Articles Worth Reading: Sept. 25, 2018

In California’s Central Valley, Air Pollution Levels Are Very Local. Residents, like the mother of a young asthmatic profiled here, need to know exactly what they are. “Regulatory agencies think regionally,” said the head of the Central California Asthma Collaborative, a Fresno-based nonprofit. This group and others, helped by new state laws, try to increase the air monitoring in a region with some of the country’s most polluted air. Kaiser Health News

Gender Diversity and California Firefighting. Starting on August 1st, the Donnell Fire burned 36,000 acres in Stanislaus National Forest, and firefighters now have it at least 90% contained. A photographer shares the stories of firefighters tackling California’s Donnell Fire and challenging traditional gender roles in their careers. High Country News

With Climate Change, Algal Blooms Contaminate Oregon Drinking Water. Last May, Oregon declared a civil emergency when toxic algae contaminated Salem’s drinking water, posing health risks to children and nursing mothers. Recently, Oregon became the second state to require testing of potable water for algal toxins. The new regulations are part of the Oregon’s plan to address how climate change is affecting its water quality. KSUT

National Parks Are Warming Twice As Fast as the rest of the country, according to a new study. It focused on 417 protected areas and found they were 1.8 degrees warmer in 2010 than they had been in 1885, double the national average rate, and precipitation was down 12 percent in the same period, compared to three percent nationally. Yale Environment 360

Los Angeles Proposes Giant Hydropower Battery for Hoover Dam, but the project faces many legal and political roadblocks due to Colorado River’s shrinking water supply, which has been a source of conflict between California, Arizona, and Nevada. Los Angeles aims to create a three billion dollar hydropower storage system, consisting of twenty miles of pipeline that connect to Hoover Dam. Water Deeply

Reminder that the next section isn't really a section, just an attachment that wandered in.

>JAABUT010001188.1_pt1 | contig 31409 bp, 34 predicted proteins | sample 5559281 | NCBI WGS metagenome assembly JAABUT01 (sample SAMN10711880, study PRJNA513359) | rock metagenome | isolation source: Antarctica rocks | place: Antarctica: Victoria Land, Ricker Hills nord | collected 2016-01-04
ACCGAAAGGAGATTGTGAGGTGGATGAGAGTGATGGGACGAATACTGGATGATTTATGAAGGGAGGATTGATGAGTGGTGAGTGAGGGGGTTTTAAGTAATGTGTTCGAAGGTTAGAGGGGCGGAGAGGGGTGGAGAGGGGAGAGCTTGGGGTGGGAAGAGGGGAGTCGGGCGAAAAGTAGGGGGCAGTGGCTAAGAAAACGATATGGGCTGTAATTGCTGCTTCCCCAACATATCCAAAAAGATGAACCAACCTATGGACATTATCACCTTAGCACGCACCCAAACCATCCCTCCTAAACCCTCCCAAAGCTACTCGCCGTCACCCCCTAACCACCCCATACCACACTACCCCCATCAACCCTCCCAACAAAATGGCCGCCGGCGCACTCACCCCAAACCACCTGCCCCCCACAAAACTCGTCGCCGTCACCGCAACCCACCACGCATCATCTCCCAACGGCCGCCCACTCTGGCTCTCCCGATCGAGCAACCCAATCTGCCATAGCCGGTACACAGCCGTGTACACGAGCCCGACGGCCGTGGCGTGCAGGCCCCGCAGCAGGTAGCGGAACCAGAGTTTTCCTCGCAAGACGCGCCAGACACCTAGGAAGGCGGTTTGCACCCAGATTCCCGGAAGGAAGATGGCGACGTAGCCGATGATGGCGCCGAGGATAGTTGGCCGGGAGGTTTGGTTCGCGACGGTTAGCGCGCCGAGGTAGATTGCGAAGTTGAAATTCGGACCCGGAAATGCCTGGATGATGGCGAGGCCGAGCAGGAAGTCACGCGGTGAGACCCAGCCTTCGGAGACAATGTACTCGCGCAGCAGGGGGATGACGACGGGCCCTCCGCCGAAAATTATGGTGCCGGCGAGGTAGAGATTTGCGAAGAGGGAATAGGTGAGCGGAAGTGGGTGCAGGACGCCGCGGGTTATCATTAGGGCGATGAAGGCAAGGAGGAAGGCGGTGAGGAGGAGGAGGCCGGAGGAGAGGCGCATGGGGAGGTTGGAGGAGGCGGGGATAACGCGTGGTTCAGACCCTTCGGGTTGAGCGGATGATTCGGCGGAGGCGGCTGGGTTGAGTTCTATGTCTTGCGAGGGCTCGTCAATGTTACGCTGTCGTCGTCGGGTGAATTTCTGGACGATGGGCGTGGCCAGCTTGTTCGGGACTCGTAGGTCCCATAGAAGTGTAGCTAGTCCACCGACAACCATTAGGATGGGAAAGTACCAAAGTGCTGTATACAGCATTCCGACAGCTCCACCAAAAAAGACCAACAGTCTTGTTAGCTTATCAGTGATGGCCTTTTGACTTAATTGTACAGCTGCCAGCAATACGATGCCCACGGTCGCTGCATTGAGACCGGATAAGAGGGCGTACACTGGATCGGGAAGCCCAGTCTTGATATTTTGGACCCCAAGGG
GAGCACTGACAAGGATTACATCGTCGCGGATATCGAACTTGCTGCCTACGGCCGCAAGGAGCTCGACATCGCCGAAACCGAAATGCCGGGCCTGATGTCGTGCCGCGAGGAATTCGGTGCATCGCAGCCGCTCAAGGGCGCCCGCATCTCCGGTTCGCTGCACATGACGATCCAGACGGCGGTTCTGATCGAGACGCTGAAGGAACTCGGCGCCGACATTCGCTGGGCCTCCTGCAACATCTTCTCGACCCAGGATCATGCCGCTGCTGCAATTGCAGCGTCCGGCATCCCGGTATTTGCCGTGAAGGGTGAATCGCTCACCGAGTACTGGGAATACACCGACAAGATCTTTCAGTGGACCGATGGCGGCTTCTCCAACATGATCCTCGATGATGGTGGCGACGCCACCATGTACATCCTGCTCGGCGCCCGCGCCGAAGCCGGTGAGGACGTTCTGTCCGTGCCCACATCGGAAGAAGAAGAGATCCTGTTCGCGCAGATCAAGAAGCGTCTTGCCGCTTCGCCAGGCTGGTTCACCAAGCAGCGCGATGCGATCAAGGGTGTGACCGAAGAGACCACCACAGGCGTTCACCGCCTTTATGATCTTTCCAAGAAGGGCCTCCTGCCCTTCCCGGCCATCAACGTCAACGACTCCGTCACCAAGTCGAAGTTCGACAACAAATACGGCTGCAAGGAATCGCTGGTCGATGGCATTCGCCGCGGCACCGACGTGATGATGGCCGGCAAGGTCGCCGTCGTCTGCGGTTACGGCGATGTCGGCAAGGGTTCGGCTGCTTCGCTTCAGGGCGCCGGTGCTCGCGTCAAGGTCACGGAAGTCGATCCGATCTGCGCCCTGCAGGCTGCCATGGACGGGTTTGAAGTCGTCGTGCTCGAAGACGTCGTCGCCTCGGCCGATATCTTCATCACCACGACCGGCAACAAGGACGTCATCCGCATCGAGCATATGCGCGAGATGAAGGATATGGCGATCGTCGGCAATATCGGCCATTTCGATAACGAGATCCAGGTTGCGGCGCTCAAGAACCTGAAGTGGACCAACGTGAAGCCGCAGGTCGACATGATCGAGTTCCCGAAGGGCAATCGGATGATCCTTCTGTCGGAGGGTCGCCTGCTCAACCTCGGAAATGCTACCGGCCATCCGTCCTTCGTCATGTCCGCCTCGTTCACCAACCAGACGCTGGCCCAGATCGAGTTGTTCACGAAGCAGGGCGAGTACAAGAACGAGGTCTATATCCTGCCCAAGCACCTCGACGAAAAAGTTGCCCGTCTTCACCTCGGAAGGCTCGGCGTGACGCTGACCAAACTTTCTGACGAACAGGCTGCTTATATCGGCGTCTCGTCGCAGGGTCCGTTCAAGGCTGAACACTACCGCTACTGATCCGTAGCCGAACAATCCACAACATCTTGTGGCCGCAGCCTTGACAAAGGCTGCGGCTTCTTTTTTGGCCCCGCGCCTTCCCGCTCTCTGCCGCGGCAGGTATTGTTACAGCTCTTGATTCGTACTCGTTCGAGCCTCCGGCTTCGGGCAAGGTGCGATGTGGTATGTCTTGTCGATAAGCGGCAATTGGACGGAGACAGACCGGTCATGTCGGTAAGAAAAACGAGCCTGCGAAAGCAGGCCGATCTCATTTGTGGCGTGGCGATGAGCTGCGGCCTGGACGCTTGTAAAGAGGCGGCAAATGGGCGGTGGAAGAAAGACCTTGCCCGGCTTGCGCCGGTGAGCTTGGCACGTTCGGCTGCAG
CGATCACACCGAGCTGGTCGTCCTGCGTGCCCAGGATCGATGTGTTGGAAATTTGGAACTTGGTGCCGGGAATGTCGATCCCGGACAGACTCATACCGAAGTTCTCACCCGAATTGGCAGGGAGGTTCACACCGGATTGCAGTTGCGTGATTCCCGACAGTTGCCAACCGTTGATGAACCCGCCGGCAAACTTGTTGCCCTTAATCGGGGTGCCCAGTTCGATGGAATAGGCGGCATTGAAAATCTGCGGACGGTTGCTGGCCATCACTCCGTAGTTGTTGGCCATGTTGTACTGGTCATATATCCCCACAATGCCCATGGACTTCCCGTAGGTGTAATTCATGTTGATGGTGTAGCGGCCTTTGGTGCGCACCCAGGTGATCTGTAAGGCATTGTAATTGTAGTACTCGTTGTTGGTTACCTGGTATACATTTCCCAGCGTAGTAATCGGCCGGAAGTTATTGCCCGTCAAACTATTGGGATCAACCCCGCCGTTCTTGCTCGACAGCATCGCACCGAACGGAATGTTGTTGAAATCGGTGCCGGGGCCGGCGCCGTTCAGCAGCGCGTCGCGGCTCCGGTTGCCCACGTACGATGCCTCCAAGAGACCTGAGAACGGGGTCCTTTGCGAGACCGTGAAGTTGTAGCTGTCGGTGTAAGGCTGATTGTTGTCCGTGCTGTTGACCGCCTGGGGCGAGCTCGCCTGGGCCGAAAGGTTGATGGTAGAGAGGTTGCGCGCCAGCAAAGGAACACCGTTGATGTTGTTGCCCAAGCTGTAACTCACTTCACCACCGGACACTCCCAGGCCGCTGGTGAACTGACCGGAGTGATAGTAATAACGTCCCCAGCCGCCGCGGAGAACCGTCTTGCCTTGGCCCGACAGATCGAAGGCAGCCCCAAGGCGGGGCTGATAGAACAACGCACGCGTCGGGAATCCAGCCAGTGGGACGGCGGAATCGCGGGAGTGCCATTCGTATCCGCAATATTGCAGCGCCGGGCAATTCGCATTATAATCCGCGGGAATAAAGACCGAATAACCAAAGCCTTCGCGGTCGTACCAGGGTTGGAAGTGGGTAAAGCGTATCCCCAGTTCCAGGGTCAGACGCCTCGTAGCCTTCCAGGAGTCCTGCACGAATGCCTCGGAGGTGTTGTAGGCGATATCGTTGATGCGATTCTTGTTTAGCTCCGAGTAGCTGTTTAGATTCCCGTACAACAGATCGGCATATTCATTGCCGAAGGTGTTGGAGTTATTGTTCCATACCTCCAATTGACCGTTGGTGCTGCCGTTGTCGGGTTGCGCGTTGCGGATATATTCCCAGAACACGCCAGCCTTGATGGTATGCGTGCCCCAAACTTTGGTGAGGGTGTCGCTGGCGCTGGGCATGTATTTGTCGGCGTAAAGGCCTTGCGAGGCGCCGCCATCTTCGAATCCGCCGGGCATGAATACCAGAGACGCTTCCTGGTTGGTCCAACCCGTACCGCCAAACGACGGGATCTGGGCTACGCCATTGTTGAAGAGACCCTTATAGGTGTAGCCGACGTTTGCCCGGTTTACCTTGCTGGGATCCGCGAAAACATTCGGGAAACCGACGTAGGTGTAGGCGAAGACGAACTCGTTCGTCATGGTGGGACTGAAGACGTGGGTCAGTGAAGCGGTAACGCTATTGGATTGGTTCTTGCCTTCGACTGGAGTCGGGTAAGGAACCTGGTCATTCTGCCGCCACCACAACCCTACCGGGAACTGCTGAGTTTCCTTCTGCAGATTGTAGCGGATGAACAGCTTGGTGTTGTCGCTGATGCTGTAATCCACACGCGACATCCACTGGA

Wyoming Turns to Wind Power. Although Wyoming is America’s top coal producer, the state is now garnering increased support for wind power, as the coal industry declines. Proponents of Wyoming’s developing wind power industry emphasize its economic importance, while skeptics raise environmental and aesthetic concerns about how wind turbines will impact the landscape. Natural Resources Defense Council

Articles Worth Reading: Sept. 11, 2018

In 27 Years, California Plans to Eliminate Carbon From Its Electrical Grid. That’s the central aim of legislation signed Monday by Gov. Jerry Brown. A year after a similar bill failed, the new measure underlines California’s desire to be the nation’s leader on working to slow climate change — the shifting weather that has turbocharged the state’s wildfires and caused increasing destruction from Redding to Santa Barbara. Meanwhile, wind developers are eyeing the California coast as a place to create new renewable energy for a changing grid. InsideClimate News Utility Dive